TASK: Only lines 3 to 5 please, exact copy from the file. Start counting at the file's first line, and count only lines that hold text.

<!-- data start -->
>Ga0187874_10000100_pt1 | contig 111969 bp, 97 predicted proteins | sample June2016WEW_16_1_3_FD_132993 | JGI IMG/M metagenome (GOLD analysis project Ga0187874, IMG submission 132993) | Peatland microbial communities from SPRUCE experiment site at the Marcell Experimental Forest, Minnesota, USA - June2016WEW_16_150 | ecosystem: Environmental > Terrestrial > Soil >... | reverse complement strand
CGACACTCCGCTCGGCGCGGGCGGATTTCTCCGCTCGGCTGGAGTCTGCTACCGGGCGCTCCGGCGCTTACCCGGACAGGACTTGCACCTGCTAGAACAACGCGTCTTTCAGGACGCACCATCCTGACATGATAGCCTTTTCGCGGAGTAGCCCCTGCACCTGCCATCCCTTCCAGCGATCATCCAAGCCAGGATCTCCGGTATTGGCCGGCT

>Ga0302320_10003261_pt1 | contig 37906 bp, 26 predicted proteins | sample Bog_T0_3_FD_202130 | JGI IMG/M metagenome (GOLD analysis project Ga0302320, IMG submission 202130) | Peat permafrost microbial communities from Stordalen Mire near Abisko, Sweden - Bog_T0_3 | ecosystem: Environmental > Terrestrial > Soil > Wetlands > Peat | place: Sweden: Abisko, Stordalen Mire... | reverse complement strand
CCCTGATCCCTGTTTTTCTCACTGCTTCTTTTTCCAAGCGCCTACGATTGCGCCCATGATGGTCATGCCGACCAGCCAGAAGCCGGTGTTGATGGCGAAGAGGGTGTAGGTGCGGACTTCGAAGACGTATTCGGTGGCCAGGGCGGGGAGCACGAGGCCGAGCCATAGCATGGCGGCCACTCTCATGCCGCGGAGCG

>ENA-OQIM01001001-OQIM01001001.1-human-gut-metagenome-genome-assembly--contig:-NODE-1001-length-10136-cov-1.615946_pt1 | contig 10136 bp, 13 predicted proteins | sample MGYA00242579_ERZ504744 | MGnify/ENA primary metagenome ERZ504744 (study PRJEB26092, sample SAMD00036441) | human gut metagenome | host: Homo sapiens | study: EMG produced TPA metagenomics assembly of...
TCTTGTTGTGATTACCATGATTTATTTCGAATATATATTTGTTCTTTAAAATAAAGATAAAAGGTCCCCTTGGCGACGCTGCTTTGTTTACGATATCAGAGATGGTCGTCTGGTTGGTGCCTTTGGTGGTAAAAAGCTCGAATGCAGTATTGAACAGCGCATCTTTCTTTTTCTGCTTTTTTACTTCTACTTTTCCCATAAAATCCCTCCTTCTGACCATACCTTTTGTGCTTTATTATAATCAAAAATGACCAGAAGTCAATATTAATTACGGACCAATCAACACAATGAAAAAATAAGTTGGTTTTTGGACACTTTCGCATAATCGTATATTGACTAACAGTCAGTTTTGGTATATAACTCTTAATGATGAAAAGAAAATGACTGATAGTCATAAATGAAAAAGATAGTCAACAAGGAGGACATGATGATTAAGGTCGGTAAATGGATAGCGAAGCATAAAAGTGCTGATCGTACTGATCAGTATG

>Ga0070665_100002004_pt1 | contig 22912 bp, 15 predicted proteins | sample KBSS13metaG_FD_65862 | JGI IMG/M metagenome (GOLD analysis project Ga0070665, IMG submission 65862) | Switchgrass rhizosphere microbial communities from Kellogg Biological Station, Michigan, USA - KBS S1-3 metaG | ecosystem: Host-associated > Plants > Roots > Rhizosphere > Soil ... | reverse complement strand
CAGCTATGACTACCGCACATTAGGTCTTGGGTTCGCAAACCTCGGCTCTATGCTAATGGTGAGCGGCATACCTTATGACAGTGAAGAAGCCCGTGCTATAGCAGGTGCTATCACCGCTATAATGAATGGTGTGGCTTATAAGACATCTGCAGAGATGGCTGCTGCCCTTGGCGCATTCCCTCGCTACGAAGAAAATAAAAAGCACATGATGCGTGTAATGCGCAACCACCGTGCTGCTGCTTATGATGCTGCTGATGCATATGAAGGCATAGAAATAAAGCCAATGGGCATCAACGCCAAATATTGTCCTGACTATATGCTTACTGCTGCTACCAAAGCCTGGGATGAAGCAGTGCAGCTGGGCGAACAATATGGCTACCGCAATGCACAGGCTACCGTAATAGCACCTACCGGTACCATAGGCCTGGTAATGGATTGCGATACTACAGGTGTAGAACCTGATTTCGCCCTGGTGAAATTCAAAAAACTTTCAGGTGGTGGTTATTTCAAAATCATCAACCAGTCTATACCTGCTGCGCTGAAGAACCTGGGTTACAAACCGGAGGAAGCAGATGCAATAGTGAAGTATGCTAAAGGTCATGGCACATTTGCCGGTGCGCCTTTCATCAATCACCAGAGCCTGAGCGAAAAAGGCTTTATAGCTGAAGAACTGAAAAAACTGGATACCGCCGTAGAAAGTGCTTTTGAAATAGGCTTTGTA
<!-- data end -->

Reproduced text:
>Ga0302320_10003261_pt1 | contig 37906 bp, 26 predicted proteins | sample Bog_T0_3_FD_202130 | JGI IMG/M metagenome (GOLD analysis project Ga0302320, IMG submission 202130) | Peat permafrost microbial communities from Stordalen Mire near Abisko, Sweden - Bog_T0_3 | ecosystem: Environmental > Terrestrial > Soil > Wetlands > Peat | place: Sweden: Abisko, Stordalen Mire... | reverse complement strand
CCCTGATCCCTGTTTTTCTCACTGCTTCTTTTTCCAAGCGCCTACGATTGCGCCCATGATGGTCATGCCGACCAGCCAGAAGCCGGTGTTGATGGCGAAGAGGGTGTAGGTGCGGACTTCGAAGACGTATTCGGTGGCCAGGGCGGGGAGCACGAGGCCGAGCCATAGCATGGCGGCCACTCTCATGCCGCGGAGCG

>ENA-OQIM01001001-OQIM01001001.1-human-gut-metagenome-genome-assembly--contig:-NODE-1001-length-10136-cov-1.615946_pt1 | contig 10136 bp, 13 predicted proteins | sample MGYA00242579_ERZ504744 | MGnify/ENA primary metagenome ERZ504744 (study PRJEB26092, sample SAMD00036441) | human gut metagenome | host: Homo sapiens | study: EMG produced TPA metagenomics assembly of...